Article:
Many of you are probably already familiar with Leonard Read’s famous 1958 story I, Pencil. Told through the eyes of a pencil, it describes the process of producing a pencil and how many people are involved in doing so, but without ever having met or consciously, deliberately set out a plan under the control of any one person. Even the pencil manufacturer does not control the people from whom he buys inputs. What process creates that coordination? A market process, with prices acting as signals. As Tyler Cowen and Alex Tabarrok say in their introductory economics textbook, a price is a signal wrapped in an incentive. That’s the essential role that markets and the price system play in coordinating the actions and plans of so many individuals, enabling us to achieve our personal goals in a way that cannot be achieved through the imposition of top-down control.
Since Read’s initial essay, I, Pencil has been discussed and recast. Milton Friedman famously retold the pencil’s story in one episode of his Free to Choose TV show (which was my first exposure to economics as a teenager). More recently Mark Perry discussed a longer Friedman talk and other reflections on the pencil and the price system. The Competitive Enterprise Institute published a video I particularly like telling the story of the pencil and the price system. The Freakonomics team did a great podcast on the pencil and the price system. All of these resources are valuable for communicating economic ideas to students at all levels of economic understanding.
Then yesterday Robert Higgs ruminated on the process of his purchasing peaches in an essay called I, Peach:
You see, I live at the extreme end of the road, near a remote, isolated village in the farthest southeast corner of the Mexican state of Quintana Roo; and the peach I ate was grown in California.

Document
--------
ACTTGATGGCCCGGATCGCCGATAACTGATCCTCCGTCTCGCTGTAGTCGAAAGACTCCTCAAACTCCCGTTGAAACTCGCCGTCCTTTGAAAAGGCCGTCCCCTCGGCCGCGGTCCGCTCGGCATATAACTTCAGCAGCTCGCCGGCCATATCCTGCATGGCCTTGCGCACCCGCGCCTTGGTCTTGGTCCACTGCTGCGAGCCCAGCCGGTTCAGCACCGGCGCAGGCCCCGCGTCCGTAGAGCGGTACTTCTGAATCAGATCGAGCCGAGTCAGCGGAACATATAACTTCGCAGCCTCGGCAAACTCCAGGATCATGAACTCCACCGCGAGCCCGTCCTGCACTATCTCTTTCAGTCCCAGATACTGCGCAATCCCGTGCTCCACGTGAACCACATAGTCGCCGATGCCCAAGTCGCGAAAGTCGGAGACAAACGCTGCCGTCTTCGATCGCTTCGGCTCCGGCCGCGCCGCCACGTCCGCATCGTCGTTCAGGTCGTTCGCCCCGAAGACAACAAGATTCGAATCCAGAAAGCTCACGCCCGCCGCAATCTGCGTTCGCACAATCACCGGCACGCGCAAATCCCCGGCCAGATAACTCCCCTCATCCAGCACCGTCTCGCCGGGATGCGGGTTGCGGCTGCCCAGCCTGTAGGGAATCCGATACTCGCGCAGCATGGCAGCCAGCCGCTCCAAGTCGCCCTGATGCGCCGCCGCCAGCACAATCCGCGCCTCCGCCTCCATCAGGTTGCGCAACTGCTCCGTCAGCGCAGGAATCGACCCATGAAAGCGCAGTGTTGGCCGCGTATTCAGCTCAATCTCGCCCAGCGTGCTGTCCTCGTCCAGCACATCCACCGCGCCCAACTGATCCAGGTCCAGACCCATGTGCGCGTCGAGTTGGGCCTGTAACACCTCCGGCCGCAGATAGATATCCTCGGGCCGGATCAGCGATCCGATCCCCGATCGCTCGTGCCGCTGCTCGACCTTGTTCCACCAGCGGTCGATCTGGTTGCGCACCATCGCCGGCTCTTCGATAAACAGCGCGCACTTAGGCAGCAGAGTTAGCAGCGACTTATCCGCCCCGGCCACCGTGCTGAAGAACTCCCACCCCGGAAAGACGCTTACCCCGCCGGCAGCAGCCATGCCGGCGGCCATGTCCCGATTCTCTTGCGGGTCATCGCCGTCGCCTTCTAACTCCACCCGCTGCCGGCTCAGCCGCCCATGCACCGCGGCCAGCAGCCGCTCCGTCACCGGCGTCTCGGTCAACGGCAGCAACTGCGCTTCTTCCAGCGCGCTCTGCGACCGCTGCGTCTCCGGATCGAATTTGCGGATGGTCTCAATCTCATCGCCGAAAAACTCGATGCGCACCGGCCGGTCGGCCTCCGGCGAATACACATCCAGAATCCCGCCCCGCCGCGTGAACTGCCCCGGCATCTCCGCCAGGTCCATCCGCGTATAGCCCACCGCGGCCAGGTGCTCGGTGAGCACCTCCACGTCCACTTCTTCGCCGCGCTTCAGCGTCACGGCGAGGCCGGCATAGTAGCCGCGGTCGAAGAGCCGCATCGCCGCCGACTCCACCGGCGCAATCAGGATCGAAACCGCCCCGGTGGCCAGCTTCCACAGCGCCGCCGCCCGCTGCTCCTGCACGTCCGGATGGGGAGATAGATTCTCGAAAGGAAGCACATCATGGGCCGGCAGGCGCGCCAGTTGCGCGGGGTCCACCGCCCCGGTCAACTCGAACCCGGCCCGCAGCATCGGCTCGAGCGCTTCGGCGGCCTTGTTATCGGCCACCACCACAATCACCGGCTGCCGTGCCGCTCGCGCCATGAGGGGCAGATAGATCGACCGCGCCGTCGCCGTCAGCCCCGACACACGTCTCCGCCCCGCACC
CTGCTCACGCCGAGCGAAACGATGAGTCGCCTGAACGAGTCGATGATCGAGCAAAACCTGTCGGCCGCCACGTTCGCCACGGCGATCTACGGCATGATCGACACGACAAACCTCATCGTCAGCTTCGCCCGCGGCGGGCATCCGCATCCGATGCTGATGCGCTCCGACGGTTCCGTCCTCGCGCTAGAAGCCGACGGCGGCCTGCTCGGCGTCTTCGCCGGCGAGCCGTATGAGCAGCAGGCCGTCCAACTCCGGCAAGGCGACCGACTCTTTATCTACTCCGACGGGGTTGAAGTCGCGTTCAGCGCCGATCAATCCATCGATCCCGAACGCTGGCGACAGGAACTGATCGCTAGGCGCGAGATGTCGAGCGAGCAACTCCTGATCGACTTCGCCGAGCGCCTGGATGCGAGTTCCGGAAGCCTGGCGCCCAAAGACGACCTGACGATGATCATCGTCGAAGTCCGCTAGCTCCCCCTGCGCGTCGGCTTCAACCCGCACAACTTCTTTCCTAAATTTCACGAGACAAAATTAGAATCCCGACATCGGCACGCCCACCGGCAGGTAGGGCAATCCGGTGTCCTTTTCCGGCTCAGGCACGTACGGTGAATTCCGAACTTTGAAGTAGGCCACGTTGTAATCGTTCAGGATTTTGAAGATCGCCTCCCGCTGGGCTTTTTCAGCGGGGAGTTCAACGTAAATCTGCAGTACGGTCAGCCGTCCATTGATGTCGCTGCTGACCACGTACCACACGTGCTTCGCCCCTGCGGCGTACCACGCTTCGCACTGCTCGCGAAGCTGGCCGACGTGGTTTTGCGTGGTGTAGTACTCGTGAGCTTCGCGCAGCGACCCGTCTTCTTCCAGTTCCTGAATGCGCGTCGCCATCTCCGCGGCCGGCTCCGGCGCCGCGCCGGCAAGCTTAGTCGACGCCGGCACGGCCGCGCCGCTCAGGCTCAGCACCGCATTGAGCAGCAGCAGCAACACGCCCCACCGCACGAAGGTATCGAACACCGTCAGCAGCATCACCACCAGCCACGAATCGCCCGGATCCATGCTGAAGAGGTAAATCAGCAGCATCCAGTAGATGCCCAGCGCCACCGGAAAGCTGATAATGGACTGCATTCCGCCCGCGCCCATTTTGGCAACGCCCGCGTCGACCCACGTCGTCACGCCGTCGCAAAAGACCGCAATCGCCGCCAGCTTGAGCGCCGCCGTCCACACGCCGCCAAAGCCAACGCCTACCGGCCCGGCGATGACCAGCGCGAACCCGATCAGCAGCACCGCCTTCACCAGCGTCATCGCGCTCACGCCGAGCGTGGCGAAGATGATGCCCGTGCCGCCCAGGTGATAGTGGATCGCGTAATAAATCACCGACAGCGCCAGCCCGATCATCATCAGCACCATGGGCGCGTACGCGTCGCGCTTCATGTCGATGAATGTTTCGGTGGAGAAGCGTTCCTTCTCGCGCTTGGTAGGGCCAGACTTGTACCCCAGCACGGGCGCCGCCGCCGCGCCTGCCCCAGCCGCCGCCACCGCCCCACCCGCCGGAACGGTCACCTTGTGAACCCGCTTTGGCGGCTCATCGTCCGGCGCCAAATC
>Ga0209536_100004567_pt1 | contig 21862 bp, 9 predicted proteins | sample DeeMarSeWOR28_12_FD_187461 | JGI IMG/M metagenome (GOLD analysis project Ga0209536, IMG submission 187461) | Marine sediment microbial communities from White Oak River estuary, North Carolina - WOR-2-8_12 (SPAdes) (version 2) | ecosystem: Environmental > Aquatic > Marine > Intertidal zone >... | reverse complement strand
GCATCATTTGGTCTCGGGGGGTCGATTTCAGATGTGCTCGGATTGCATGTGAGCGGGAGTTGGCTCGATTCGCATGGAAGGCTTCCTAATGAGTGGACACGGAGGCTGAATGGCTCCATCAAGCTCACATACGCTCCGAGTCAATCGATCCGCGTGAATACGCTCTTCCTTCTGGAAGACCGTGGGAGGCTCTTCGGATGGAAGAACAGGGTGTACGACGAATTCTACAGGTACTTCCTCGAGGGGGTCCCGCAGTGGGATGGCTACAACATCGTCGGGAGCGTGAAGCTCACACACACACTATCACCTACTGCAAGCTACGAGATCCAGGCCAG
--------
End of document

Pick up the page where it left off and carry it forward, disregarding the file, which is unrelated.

I acquired this fruit, as I acquire the bulk of the fruits, vegetables, and other fresh comestibles I consume, from Lucio, a man who rises each day at 4:00 a.m. and heads to the market in Bacalar, a town about 100 miles from my home. Lucio loads his pickup with fresh produce and other things, hauls these products for two hours, and offers them to those of us who live along a pot-holed road in this far-away place. The people who sell to him, in turn, acquire their inventory from other sellers, who are part of a perhaps lengthy supply chain whose specifics I do not know. …
In the real world, of course, the complexity of trade defies comprehension, as countless millions of goods and services are produced, exported, and imported seemingly in defiance of any clear pattern. Yet, an underlying pattern is there, and it remains basically the same one described in its essence by Ricardo two hundred years ago.
This story resonates, and stands the test of time, because it illustrates one of the most enduring and fundamental principles of economics. Market processes and the price system enable people pursuing their own life projects to coordinate their actions and plans in ways that allocate the resources that enable people to fulfill those projects. That’s how we flourish. That’s part of how we lead fulfilling lives. That’s a big part of how we live together in peace.